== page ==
Hoffmann could do everything. He could build spectacularly modern buildings, such as the Purkers-dorf Sanatorium; he could rethink how art galleries work and invent the white cube; he even managed to design a cutting-edge toilet-roll holder. Armed with an instinctive awareness of the key modernist truth that less is more, Hoffmann was flabbergastingly ahead of his times. There’s a cabinet here, designed for Klimt’s long-suffering “companion”, Emilie Flöge, that is as crisp and white and plain as anything you can buy today at Ikea. The show, however, insists that Klimt, too, was fully involved in these design developments, and that we need to see his painting as a crucial component of the Gesamt-kunstwerk, or total work of art. This excellent proposition that painting, architecture and the applied arts should all work together is, indeed, the principal joy of the Viennese effort. Yet based on the evidence here, my sense of these events is that Klimt never engaged fully in the revolutionary aspects of the Secession. Instead, his work kept its aesthetic distance and retreated ever deeper into a private erotic dream.
The stories that abound about Klimt and his Mercedes of a sex drive are among the chief reasons why he is so popular today. When you look at the ornate portraits collected here of the rich Jewesses to whom it was said he was particularly partial, there is no mistaking the slyness of his sensuality. Marie Henneberg drops her hand naughtily between her thighs. Eugenia Primavesi’s head and hands emerge from a wild display of painted botany, as if she had submerged herself in a bath of flowers. A steamy selection of drawings of masturbating women offers large clues to what was actually going on in his imagination. Putting his rich Jewesses in weird, thrusting poses that were apparently disguised tributes to the erect penis, Klimt blurs the divide between painting portraits and designing jewellery boxes.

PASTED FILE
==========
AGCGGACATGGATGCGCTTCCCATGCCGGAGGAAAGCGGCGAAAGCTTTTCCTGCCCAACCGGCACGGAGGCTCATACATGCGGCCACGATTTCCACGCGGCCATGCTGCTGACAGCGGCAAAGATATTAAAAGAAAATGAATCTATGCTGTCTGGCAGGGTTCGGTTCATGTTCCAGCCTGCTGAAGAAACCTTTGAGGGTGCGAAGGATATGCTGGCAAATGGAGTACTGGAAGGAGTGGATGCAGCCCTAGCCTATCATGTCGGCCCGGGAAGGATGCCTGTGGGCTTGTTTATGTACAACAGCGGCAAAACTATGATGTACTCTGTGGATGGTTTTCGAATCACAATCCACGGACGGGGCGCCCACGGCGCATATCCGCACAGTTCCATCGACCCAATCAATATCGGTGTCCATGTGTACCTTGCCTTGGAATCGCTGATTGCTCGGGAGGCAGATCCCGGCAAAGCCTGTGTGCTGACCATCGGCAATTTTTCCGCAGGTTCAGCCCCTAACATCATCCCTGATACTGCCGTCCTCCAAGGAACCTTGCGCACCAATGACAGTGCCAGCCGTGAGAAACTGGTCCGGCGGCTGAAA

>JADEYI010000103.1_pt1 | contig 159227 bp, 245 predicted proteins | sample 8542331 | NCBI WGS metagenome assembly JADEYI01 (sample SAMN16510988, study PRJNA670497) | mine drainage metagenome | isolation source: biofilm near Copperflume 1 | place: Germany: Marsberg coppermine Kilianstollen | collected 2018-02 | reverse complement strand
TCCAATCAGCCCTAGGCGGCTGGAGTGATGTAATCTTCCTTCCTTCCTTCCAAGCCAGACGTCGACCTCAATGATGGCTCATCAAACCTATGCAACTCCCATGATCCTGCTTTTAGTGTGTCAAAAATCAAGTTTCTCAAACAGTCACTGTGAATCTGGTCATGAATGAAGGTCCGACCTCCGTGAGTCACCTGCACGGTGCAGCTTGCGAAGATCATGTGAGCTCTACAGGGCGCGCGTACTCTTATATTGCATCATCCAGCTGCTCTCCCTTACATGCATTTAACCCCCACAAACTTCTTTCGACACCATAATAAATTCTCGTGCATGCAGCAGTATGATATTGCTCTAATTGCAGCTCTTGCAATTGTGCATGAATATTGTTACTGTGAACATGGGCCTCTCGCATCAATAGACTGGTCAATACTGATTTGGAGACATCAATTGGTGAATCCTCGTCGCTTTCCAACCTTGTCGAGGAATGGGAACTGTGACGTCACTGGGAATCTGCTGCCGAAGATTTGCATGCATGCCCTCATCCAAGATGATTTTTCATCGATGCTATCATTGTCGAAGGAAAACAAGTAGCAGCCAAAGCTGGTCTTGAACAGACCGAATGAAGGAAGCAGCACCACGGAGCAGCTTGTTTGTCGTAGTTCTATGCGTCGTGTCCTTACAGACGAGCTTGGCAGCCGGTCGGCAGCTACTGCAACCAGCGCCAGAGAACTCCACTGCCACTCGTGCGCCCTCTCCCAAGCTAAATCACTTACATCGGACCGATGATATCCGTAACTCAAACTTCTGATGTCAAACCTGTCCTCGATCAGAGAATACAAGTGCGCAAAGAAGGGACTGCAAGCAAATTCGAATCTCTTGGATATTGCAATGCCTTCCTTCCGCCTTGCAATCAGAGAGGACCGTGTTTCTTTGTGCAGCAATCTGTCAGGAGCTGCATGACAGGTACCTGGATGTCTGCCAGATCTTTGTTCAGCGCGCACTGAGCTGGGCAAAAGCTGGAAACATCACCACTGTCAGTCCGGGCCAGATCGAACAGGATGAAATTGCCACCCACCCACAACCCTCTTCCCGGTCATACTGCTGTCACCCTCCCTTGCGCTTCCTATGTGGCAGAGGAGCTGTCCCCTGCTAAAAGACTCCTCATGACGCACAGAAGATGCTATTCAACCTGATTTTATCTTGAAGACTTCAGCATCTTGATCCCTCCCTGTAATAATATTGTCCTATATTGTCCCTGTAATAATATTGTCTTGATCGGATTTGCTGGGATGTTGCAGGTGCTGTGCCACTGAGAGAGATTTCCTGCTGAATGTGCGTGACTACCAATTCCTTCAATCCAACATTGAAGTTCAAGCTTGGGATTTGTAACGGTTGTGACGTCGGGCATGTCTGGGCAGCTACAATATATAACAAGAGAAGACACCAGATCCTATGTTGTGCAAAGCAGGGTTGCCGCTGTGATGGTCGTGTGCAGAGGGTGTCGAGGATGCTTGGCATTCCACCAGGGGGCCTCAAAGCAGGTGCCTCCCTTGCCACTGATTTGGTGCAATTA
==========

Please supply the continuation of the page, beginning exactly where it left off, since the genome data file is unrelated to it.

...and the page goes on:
Yes, the results sum up, very decorously, that decadent mix of eroticism, psychology and new money that characterised fin de siècle Vienna. But was Klimt a big understander of humanity at large, like Van Gogh and Bacon? Did he rewrite our culture through the Vesuvian force of his presence, like Picasso? No, he didn’t. And only an era that confuses celebrity with greatness and mistakes prettiness for sublimity could overestimate his achievements as spectacularly as we have.